Some bibliography before we jump in. I am going to refer to typologies for some of these spears. For spears from pre-Roman Iberia (Spain and Portugal), I am using the typology from F. Quesada Sanz, El Armamento Ibérico. Estudio tipológico, geográfico, functional, social y simbólico de las armas en la Cultura ibérica (siglos VI-I a.C.) (1997), as it is the most comprehensive.1 For spears from La Tène material culture contexts (read: Gallic spears) I am using T. Lejar’s elaborated typology in La Tène: La Collection Schwab (Bienne, Suisse). La Tène, Un Site, Un Mythe 3. 2 vols. Lusanne: Cahiers d’archéologie romande, 2013, which builds on the typology in Brunaux, J.-L, and A. Rapin. Gournay II: Boucliers et Lances Dépôts et Trophées, 1988. For Roman spears of the imperial period, there is a typology in W.H. Manning, Catalogue of the Romano-British Iron Tools, Fittings and Weapons in the British Museum, 1985 which is useful, but which I had to modify for the period of the republic in my dissertation, B. Devereaux, “The Material and Social Costs of Roman Warfare in the Third and Second Centuries B.C.E.” 2018. As always, your first stop for anything related to Roman weaponry should be Bishop and Coulston, Roman Military Equipment from the Punic Wars to the Fall of Rome, 2nd. ed., 2006 (third edition, I am told, forthcoming!). The spearhead of the Greek dory, the weapon of the hoplite, is bizarrely understudied and to my knowledge has no comprehensive typology so what you get are short discussions scattered here, there and everywhere, which I am going to put in a footnote.2
So I first want to suggest a set of basic characteristics for what I am going to term the ‘omni-spear,’ the standard kind of iron-tipped one-handed thrusting spear that almost everyone fought with in the Mediterranean world.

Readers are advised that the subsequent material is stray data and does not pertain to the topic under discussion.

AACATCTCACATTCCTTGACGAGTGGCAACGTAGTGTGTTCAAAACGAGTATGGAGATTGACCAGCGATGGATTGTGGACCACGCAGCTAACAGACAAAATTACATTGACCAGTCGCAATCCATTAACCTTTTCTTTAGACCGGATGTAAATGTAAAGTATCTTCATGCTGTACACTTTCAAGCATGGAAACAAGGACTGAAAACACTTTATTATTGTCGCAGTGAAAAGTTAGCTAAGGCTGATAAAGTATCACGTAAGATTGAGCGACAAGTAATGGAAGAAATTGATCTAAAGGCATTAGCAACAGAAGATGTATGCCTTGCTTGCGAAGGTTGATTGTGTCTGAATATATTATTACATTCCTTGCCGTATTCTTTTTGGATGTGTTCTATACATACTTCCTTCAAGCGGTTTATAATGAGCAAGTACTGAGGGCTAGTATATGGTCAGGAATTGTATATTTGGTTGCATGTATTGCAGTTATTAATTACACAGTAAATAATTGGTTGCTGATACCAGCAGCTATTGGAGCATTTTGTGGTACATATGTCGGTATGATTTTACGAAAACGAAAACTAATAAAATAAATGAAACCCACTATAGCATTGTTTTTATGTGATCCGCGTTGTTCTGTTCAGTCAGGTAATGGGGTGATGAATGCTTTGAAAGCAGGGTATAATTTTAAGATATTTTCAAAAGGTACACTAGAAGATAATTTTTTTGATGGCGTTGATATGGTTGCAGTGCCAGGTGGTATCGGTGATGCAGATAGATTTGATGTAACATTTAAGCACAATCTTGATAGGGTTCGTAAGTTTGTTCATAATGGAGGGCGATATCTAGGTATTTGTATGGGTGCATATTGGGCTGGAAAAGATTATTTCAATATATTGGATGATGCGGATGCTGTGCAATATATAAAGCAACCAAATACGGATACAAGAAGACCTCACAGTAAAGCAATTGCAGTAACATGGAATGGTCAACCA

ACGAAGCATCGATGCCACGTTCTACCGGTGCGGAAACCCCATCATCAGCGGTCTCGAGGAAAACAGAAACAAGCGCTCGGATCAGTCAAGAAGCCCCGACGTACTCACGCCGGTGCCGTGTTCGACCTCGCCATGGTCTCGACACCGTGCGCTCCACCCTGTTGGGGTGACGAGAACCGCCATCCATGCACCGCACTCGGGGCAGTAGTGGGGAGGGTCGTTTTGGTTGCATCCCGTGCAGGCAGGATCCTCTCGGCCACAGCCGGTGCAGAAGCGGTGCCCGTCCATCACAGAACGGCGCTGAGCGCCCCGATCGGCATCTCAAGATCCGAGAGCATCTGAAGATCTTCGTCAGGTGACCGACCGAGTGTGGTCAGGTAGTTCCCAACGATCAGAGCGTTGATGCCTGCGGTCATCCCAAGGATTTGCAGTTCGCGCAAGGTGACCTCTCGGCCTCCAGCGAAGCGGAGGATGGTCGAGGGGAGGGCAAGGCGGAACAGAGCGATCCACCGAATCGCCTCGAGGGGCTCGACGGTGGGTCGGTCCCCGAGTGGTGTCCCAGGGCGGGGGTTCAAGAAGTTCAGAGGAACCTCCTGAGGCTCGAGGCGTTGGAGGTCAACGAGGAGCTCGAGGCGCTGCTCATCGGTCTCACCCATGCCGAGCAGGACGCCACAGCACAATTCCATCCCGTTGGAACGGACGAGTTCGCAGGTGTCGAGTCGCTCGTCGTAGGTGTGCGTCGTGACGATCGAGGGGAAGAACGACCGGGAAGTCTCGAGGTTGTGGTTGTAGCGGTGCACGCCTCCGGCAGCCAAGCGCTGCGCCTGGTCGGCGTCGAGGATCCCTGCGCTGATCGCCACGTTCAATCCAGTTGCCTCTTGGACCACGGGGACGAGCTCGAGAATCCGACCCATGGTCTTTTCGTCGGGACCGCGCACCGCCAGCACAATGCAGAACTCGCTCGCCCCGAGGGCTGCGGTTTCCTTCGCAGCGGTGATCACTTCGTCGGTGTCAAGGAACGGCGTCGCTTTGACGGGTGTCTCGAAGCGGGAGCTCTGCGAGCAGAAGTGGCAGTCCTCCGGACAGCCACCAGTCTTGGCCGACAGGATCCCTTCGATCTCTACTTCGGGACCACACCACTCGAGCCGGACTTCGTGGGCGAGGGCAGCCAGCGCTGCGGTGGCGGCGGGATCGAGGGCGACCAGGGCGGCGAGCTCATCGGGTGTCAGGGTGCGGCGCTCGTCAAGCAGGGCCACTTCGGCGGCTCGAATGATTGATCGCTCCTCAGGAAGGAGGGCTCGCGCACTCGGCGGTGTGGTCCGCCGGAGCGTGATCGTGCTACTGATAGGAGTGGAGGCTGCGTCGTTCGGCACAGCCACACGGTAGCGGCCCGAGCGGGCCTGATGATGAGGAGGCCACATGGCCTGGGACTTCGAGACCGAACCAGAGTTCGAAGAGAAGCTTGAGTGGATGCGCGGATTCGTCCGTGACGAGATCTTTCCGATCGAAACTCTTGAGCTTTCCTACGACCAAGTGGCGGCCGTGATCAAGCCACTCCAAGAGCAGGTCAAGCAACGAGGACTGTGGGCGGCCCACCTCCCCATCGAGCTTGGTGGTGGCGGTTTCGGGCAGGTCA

So let us posit a spear. Its haft is made of wood – our ancient sources tend to be particular that certain kinds of wood, particularly ash and cornelian cherry (cornel wood), are best – and about 2.5 to 3m in length and roughly 2.5cm in diameter. Obviously, on one end we’ll have our iron spear head. On the other end, we probably have a smaller iron spear butt, sometimes called a ferrule.
For our spear tip, we’re going to have a hunk of iron about 250-450g in mass. It’s going to have a circular socket, about 2 to 2.5cm in diameter (to fit the haft) at its base. That socket will then proceed upwards into the tip as a ‘mid-ridge,’ though it generally stops being entirely hollow at some point. In two directions from the mid-ridge are going to project some ‘blades’ – if we’re French, we’ll call them flamme, ‘flames,’ while if we’re Spanish they’ll be hoja, ‘blades,’ and if we’re German they’re Blätter, ‘sheets, leaves.’ These taper at the tip and widen towards the base, usually before curving gracefully inward on the socket a few inches up from its base. Often scholars have called this a ‘leaf shaped’ spearhead, which I always find a bit awkward in phrasing (leaves can have many shapes), but the alternatives, like ‘tear-drop’ shaped, aren’t any less awkward. If you are having a hard time conceptualizing that picture, here is an example of what I mean: